A couple critical points then put the whole bizarre historical moment into relief. Like the "Tea Bag" protests, this whole argument rests on the notion that doing nothing, in terms of Stimulus and capital infusion to credit markets and banks, was a rational option. In other words, was there or was there not a real crisis? By "real crisis" I mean the real threat those weeks in December that the entire global economic system could totally collapse, all banks, all private equity firms, all pension funds and government treasuries wiped out in a couple of days. I believe it was that close to destruction, that behind the stammered pronouncements of Paulson was terrifying panic, that capitalism was about to implode into chaos. If this is true, then all the spending has in fact saved capitalism and these critics are spouting nonsense. If it was a set-up , like Bush's Weapons of Mass Destruction, just to get tax payer money, then I will admit these libertarian-conservatives have a right to be upset.

Remember, I want capitalism to implode.I'm no big friend of the State. I'm the one who should be upset! Yes there will be inflation and yes the next few generations will be paying higher taxes (unless we anti-capitalists are successful) and yes the government "expanded". BECAUSE CAPITALISM DOESN'T WORK! Why doesn't the media report how close to disaster we really were? Why is there no account of how precarious that moment truly was? Because everyone, liberal, conservative, libertarian, progressive, etc.. would just as soon not have it broadcast to Americans how fragile the system truly is. Who can prove me wrong?

By getting past the false, strawman arguments : to spend or not to spend?, to tax or not to tax? these libertarian-conservatives and the rest of the American people would be forced to face the REAL question: Do we really want to reform a system that heinous AND that fragile? Or should it be scrapped altogether?

Sunday, May 03, 2009

Whose Streets? May Day Missoula

I have been processing the May Day 09 March before commenting because it was a complex conversion of various factions, tendencies, and politics and my initial reaction was conflicted. From the beginning we said we wanted to be loud, angry and radical, and those sentiments certainly came across. On the other hand, the IWW did not control the message and it was not really as much a celebration of Workers struggle as a somewhat vague protest of car traffic ( and their police protectors) in Missoula.

My perspective is skewed by the fact that I ended up as the "Police Liaison", a humorous term for the person with no authority who gets to deal with all the hassle. A group that had not participated at all in the months long planning showed up waving the Black Flag. ( lets generously call them Anarchists ) I have written critically before of this so-called Black Bloc that shows up at every event now to "defy authority" but what was interesting was their slogan "Whose Streets? Our Streets!" which establishes not only a vague Unity but a defined Authority. There is a need for dialogue here (which they will not participate in) but I think it is classic infantile leftism and it remains unclear how their presence will affect our general organizing. Another faction, which did participate in (and even lead) the organizing, stands even less determinate ( politically) between the Wobblies and the Black Bloc and it is their reaction I am most interested in. You might call them " lifestyle anarchists" but because they are creative and evolving I don't mean that in a pejorative way, they are younger and still exploring identities.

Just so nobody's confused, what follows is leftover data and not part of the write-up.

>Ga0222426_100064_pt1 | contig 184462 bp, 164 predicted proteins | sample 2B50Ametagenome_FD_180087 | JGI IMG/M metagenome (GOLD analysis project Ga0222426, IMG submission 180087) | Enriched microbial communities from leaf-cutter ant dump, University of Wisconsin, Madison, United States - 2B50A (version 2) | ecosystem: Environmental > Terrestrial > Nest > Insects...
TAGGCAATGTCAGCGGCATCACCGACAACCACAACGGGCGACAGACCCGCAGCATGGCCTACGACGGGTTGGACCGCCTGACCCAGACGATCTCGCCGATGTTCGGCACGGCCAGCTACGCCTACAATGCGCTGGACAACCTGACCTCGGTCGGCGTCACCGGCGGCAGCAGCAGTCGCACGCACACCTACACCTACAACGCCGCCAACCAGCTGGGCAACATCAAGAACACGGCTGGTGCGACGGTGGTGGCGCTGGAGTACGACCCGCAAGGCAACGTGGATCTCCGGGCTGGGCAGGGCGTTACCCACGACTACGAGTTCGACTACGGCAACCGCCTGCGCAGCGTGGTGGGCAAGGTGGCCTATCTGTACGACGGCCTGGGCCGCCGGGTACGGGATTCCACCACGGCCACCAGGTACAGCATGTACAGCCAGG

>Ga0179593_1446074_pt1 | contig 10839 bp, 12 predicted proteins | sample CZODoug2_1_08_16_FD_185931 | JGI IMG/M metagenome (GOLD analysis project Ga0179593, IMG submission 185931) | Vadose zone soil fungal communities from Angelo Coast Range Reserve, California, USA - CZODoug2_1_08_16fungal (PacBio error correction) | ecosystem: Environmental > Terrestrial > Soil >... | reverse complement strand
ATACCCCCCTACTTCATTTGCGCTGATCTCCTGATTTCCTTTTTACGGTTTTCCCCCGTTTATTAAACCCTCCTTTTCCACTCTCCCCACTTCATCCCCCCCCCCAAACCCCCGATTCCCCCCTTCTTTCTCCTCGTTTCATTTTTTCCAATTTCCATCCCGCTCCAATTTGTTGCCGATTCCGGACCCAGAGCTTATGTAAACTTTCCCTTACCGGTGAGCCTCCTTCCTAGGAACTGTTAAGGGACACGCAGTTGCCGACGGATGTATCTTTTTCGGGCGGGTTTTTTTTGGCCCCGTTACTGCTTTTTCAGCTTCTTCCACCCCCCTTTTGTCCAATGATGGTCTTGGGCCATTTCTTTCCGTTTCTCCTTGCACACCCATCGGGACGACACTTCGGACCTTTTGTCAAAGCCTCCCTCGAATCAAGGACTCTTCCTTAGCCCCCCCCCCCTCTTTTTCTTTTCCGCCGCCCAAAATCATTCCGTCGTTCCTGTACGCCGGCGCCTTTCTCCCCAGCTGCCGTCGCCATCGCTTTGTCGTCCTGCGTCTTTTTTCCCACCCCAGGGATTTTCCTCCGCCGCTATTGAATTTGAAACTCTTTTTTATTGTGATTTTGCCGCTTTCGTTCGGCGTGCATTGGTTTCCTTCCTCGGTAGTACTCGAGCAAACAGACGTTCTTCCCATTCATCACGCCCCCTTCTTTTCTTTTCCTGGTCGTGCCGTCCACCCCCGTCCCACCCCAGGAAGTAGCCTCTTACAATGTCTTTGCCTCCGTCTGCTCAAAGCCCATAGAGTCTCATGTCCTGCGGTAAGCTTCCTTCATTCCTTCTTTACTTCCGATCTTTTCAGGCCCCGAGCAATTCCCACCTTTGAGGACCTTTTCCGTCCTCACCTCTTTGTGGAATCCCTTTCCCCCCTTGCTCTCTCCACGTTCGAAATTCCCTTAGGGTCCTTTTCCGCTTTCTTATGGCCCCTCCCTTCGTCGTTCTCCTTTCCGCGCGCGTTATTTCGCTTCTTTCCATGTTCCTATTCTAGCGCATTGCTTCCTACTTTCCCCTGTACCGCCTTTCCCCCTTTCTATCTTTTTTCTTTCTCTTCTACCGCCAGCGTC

Noticeable in their absence were the social justice " progressives" I try to work with around Colombia, Fair Trade, Indigenous movements etc. Also missing were mainstream union folk who we have worked with over EFCA and healthcare. The tension with the police guarantees they won't be showing up next year.

We attracted a much larger crowd than ever before, lots of literature was distributed, we got pretty good media coverage and made the "Tea Baggers" look pathetic. We were certainly more coherant in our presentation but could have done better, as always. One old socialist in his late seventies expressed his joy and appreciation for our efforts and it is that tone in his voice, that all is not lost, that possibilities still exist, which perhaps was the most meaninful of the day for me. Still, the Left- Left still needs to figure out this Red and Black thing before we can move forward.

Here is a link to a video clip with yours truly stammering for a reporter.